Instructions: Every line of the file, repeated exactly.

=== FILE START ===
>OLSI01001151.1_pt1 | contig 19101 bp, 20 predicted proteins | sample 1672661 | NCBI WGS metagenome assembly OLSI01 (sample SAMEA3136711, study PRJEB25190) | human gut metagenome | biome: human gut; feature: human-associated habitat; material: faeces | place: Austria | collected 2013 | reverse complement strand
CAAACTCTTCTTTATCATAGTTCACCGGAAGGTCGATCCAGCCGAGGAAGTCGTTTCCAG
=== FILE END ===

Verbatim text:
>OLSI01001151.1_pt1 | contig 19101 bp, 20 predicted proteins | sample 1672661 | NCBI WGS metagenome assembly OLSI01 (sample SAMEA3136711, study PRJEB25190) | human gut metagenome | biome: human gut; feature: human-associated habitat; material: faeces | place: Austria | collected 2013 | reverse complement strand
CAAACTCTTCTTTATCATAGTTCACCGGAAGGTCGATCCAGCCGAGGAAGTCGTTTCCAG